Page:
And here’s a really important thing to remember that helps explain where we are today. There’s this popular idea that Roe enshrined women's rights, but it didn't.
Ben: In the sense that the decision didn't enshrine women's rights, but rather a right to privacy? How would you phrase that?
LMT: Well, if you read the text of the Roe decision and the way Justice Harry Blackmun words the key portions of the majority opinion, it's really about granting physicians rights and upholding physicians’ professional expertise. In fact, Blackmun says, the feminist movement has argued that “a woman's right is absolute and that she is entitled to terminate her pregnancy at whatever time, in whatever way, and for whatever reason she alone chooses. With this, we do not agree.”
In other words, he’s explicitly saying, this isn't about feminism. It's not about women's rights. It’s about this practical medical matter that women need to take care of in consultation with their (male) physicians and their (male) physicians need to have full professional authority to make those decisions without fear of getting arrested.
KOD: Yeah, the quick story that people have about Roe is oh, right to privacy, now women can have abortions and it's legal.
But that really collapses a lot of the complexity of the history of abortion, which is very much more uneven than people realize. Dating back to the Comstock Laws, there’ve always been women who’ve had trouble accessing abortion—lower income, women of color in particular.
So one point to take away as we're facing this absolute chaos post-Dobbs is that, in a lot of ways, there’s always been this chaotic patchwork of women with uneven access to abortion. It steadily improved over the years, but now we’re descending back into chaos—in a lot significantly worse ways due to the oversight and surveillance of people's bodies that are available today.
Ben: This return to an earlier patchwork seems to suggest that maybe the shape of progress is less a straight line than... a rhombus, with lots of little unexpected and unwanted turns and pointy edges. Moving forward, how does the Dobbs decision affect birth control access?
KOD: Again, abortion and birth control have always been linked. Unsurprisingly, we’re already seeing increasing discomfort with birth control types like emergency contraceptives. Prescribers are also worried about things like IUDs because they can’t be sure if a court would view them as abortifacients and not contraceptives.
So I imagine we’ll see a lot of preemptive CYA (cover your ass) moves, just for fear that doctors are maybe getting a little too close to what some people in their brains think is abortion.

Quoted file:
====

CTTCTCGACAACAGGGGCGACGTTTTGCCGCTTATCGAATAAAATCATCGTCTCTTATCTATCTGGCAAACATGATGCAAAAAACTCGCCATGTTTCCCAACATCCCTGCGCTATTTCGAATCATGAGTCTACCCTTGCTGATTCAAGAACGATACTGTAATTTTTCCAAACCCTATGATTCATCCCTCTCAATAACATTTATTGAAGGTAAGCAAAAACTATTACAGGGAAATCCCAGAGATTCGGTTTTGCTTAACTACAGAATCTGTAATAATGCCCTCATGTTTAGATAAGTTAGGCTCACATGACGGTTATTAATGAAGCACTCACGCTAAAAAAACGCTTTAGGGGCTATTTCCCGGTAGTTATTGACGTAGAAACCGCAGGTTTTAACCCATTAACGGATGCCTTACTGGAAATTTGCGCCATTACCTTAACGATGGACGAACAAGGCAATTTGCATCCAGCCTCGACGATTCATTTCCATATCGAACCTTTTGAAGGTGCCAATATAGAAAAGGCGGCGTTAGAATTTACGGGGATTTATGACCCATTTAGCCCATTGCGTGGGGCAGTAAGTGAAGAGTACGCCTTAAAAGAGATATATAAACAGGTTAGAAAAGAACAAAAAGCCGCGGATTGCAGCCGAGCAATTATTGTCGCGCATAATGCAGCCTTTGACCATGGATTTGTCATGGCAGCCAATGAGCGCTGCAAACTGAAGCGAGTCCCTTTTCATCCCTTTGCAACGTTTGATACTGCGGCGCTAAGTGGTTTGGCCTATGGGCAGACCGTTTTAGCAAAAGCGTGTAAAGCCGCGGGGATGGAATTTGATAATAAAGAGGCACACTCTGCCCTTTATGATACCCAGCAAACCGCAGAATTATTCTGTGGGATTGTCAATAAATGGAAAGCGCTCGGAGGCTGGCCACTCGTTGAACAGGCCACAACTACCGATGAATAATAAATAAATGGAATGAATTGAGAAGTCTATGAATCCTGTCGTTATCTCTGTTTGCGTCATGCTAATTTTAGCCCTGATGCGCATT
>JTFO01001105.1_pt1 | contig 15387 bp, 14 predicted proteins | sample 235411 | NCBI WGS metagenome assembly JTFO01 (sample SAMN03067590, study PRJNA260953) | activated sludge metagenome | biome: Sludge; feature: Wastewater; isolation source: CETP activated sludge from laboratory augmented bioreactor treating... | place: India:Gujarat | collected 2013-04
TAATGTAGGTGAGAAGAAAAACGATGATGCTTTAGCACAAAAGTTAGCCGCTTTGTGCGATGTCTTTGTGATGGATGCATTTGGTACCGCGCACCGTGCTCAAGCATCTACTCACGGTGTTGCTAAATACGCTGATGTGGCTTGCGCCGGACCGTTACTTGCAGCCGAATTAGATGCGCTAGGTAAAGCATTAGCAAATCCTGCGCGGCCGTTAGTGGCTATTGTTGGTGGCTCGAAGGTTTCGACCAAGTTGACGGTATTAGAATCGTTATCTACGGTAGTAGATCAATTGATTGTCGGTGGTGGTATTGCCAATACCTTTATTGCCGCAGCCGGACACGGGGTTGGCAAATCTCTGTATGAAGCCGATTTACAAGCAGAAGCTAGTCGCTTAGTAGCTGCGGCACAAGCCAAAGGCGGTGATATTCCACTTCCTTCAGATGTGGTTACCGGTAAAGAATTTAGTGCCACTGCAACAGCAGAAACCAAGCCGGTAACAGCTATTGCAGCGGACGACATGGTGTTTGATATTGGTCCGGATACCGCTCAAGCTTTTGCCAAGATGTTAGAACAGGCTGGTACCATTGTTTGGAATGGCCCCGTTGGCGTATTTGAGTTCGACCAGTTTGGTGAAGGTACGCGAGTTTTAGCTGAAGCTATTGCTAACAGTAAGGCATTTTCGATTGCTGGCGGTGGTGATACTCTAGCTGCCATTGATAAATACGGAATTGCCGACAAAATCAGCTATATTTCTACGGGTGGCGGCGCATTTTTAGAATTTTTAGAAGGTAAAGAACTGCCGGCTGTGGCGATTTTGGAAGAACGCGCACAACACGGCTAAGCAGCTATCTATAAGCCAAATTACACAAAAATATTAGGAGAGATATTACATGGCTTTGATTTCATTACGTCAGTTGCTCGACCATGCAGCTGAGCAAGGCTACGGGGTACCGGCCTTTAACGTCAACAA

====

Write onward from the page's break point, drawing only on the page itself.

LMT: Right, we’re also heading into an uncertain future regarding ectopic pregnancies, where the sperm meets the egg and implants accidentally in the fallopian tube, which is terrible and you bleed out if it's allowed to continue. Now, according to interpretations of some abortion laws, you may not remove that embryo even though it's implanted in a place where it’s going to kill the woman and itself. Legal experts warn that abortion laws can be interpreted to say that if you treat an ectopic pregnancy, that's the equivalent of an abortion. It is madness.
Ben: What would you say to people who want to reverse the madness?
LMT: I think we can learn from other countries. If you look at places like Argentina or Ireland, two very Catholic countries that have liberalized abortion laws, activists haven’t glommed onto that language of choice and citizenship.
Rather, they’ve attacked the pro-choice question from an empathy angle, pointing out that women will die. Their messaging is fundamentally different than how Americans are approaching this, and it’s been successful.
KOD: I agree, and generally, I think it’s important to remember that there are no simple answers. This history is complicated, and anyone who's trying to give you a black and white version of it, whether they're a Supreme Court justice or someone on Twitter, they’re wrong.
There's never really been a simple solution to granting (or removing) women’s reproductive autonomy. We would not be having this conversation if there were.
Ben: Okay, got it. Your reminders are nothing is simple and the past is chaos.
KOD: No! But maybe.
Ben: I will let you go from there. This was so fascinating. Disturbing but fascinating. Thank you both so much for your time.
LMT: Thank you.
KOD: Thanks for having us.